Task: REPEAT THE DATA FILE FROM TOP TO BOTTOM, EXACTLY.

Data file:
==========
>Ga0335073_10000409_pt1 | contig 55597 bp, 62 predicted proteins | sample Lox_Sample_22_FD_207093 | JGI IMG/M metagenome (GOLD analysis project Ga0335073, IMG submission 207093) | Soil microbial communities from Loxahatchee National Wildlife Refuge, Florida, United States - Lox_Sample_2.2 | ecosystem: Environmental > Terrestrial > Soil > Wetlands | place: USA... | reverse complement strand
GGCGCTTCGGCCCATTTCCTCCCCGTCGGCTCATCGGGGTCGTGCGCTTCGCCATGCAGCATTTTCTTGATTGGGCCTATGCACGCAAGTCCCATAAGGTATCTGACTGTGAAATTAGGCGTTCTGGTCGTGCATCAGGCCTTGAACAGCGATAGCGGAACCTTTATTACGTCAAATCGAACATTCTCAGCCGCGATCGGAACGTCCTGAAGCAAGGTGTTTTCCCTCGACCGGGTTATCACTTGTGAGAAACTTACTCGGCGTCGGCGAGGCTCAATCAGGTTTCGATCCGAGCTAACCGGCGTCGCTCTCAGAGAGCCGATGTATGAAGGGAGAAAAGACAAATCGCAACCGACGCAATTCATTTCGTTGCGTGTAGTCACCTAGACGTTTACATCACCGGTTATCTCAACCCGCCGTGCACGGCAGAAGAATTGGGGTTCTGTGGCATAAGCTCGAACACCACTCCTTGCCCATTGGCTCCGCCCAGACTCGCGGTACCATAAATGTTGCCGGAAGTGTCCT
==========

>Ga0335073_10000409_pt1 | contig 55597 bp, 62 predicted proteins | sample Lox_Sample_22_FD_207093 | JGI IMG/M metagenome (GOLD analysis project Ga0335073, IMG submission 207093) | Soil microbial communities from Loxahatchee National Wildlife Refuge, Florida, United States - Lox_Sample_2.2 | ecosystem: Environmental > Terrestrial > Soil > Wetlands | place: USA... | reverse complement strand
GGCGCTTCGGCCCATTTCCTCCCCGTCGGCTCATCGGGGTCGTGCGCTTCGCCATGCAGCATTTTCTTGATTGGGCCTATGCACGCAAGTCCCATAAGGTATCTGACTGTGAAATTAGGCGTTCTGGTCGTGCATCAGGCCTTGAACAGCGATAGCGGAACCTTTATTACGTCAAATCGAACATTCTCAGCCGCGATCGGAACGTCCTGAAGCAAGGTGTTTTCCCTCGACCGGGTTATCACTTGTGAGAAACTTACTCGGCGTCGGCGAGGCTCAATCAGGTTTCGATCCGAGCTAACCGGCGTCGCTCTCAGAGAGCCGATGTATGAAGGGAGAAAAGACAAATCGCAACCGACGCAATTCATTTCGTTGCGTGTAGTCACCTAGACGTTTACATCACCGGTTATCTCAACCCGCCGTGCACGGCAGAAGAATTGGGGTTCTGTGGCATAAGCTCGAACACCACTCCTTGCCCATTGGCTCCGCCCAGACTCGCGGTACCATAAATGTTGCCGGAAGTGTCCT